9 Resources for Attending ISTE13 Virtually

For the second time in 10 years, I will not be attending one of my favorite conferences –  the ISTE conference.

Like many others though, I’ll be learning about ISTE from afar. ISTE attendees are by nature prolific tweeters and love to collaborate and share.

In exploring ways to connect and learn along with passionate educators far away at ISTE you may ask:

What are the best ways to follow? How can I connect virtually? What resources can be shared with my colleagues so that they can connect with some of the ideas at ISTE13? How can this learning benefit my students?

7 Resources for Attending ISTE Virtually

  1. Hashtag #ISTE13 – Follow the hashtag for the conference. You will see results from anyone using the hashtag.  If you use the application Tweetdeck to access Twitter, you can create easy to follow columns for any list, search term or hashtag. To connect with others attending virtually use the hashtags #iste13 N.B. Hashtags are not just for twitter Check out Twitter, Facebook, Instagram for the #iste13 hashtag
  2. Hashtag #notatiste – A new hashtag has cropped up this year for talking about not being there. Those following virtually are sharing, posting and adding some humor too
  3. ISTE SocialFacebookTwitterNing
  4. Pinterest: Pinterest added regularly
  5. Full Program Guide – Go to the conference website. Read about the sessions, posters and events. Shared presentation materials are linked too. At the main site, you will also find news feeds, video clips and other updates. Be sure to stop back later as many sessions are video archived for later viewing.
  6. ISTE Unplugged – View the ISTE Unplugged site. It is the unconference or unplugged version of ISTE gatherings and view resources
  7. Rss/Blog Reader – Set up a Feedly RSS reader account to follow bloggers at ISTE. By following via twitter you will be able to find blogs to add to your reader. ISTE has a blogger list you can access or join too.
  8. Mobile Apps – ISTE Mobile App has a list of standards and the ISTE Connects Blog, ISTE Conference App lists sessions and more.
  9. ISTE Remote – ISTE has a pay option which provides access to certain sessions – Schedule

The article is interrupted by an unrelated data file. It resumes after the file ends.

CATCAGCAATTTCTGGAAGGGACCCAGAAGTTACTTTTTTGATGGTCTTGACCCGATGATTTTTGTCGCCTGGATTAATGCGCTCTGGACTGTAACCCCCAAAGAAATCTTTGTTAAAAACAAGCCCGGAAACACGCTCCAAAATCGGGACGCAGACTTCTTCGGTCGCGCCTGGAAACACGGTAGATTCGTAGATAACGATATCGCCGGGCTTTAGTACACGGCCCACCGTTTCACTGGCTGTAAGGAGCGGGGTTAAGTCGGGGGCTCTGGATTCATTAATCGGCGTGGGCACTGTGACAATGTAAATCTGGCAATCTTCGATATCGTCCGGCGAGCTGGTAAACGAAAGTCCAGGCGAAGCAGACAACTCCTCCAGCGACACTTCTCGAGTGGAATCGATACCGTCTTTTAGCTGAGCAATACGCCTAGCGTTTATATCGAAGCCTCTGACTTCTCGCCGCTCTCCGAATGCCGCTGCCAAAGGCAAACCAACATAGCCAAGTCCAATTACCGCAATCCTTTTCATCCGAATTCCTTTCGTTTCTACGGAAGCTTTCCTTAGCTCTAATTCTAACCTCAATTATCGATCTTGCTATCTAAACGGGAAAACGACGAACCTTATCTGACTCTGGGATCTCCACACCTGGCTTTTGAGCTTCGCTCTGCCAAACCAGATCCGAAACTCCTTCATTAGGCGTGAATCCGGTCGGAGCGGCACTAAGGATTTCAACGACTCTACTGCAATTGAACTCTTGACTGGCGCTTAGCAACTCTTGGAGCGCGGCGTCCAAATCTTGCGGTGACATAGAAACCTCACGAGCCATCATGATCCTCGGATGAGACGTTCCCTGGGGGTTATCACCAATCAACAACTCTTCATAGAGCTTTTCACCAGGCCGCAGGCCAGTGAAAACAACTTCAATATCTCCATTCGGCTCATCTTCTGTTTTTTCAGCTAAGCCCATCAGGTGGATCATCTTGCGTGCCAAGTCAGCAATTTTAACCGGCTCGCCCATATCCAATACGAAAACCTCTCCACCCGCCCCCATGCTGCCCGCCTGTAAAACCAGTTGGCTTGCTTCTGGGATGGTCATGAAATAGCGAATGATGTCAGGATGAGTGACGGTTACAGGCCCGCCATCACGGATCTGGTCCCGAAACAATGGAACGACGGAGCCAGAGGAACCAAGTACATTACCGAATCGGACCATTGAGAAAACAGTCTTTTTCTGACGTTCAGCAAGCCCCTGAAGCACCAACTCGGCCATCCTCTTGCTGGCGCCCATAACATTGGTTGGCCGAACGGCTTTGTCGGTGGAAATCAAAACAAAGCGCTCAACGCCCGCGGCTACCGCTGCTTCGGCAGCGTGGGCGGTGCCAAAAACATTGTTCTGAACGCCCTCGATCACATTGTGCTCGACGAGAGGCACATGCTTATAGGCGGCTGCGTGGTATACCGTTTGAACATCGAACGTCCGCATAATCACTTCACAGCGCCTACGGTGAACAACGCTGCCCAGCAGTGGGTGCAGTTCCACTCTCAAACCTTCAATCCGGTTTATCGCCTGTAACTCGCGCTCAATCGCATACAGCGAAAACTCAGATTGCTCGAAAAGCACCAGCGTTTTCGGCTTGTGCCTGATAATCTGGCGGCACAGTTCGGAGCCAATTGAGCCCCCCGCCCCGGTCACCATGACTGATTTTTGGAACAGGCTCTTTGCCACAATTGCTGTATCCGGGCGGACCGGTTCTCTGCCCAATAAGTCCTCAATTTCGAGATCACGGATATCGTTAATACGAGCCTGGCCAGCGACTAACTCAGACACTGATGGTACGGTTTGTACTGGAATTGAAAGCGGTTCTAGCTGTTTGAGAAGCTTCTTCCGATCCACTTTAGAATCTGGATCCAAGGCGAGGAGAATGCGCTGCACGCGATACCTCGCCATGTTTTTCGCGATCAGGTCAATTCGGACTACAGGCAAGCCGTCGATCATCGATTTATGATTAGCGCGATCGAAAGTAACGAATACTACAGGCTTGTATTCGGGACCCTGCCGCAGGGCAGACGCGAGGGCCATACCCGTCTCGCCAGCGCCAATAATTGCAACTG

About the ISTE Conference

Sponsored by the International Society of Technology in Education, the ISTE Conference draws close to 20,000 people and is the gathering place for scores of educational technology enthusiasts. Every possible  vendor is there so if you have questions or want to see demos you can connect with them. The vendor floor is full of product samples and representatives ready to answer your every question.

Educators gather to discuss challenges, trends and solutions. Sessions explore successful practice and new ideas.

Connecting with the people though is the real charm of ISTE. That is what makes it great. ISTE is about the people – the passionate educators who bring the best of innovative and tech supported learning to students and willingly collaborate with other educators is what it is all about.

Happily you can explore it before, during and after virtually! Taking advantage of virtual learning is more doable than ever before. As you explore resources and make connections virtually, you are experiencing that connected learning for yourself as well. Here are a few resources. What other resources would you add?

This is cross posted on School CIO – a division of Techlearning

5 Educational Sites for Learning about the Papal Election

As the Papal Conclave gets underway, the web is rich with sites and resources for teaching about the process.  Sorting through the sites for the most accurate and education ones can be quite a challenge. A number of good sites were shared recently in the weekly twitter chat #CatholicEDchat. In this post, I explore some sites and offer a few suggestions for those looking to use them in the classroom.

I recently worked with teachers from a local Catholic school on a professional development day. We explored the of the links below.

How Do They Choose the Pope

This video from Busted Halo explains both the tradition and the process involved in the papal conclave. It tells process succinctly and in an engagingly, interesting way.

 

Adopt a Cardinal

www.adoptacardinal.org – This site allows visitors to randomly generate the name of or ‘adopt’ a Cardinal. It gives facts about the selected Cardinal such as age, location and more. Thanks to @barbinnebraska for this one!

Visual Papal Conclave

http://vaticaninsider.lastampa.it/en/the-vatican/come-si-elegge-il-papa/ -This interactive by the Vatican Insider provides a visual tour of the Vatican along with the conclave process included. It is beautifully done, concise and informational.

 Electing a Pope

http://electingthepope.net/ – This is an educational site created by a group of bloggers, writers and educators. This site is both comprehensive and informative and is a valuable resource for those exploring the topic.

Cardinals Active on Twitter

This list of Cardinals on Twitter is set up by Fr. Roderick. It is an easy to ‘follow’ list which is broken down by country.

Sadlier Prayer Cards –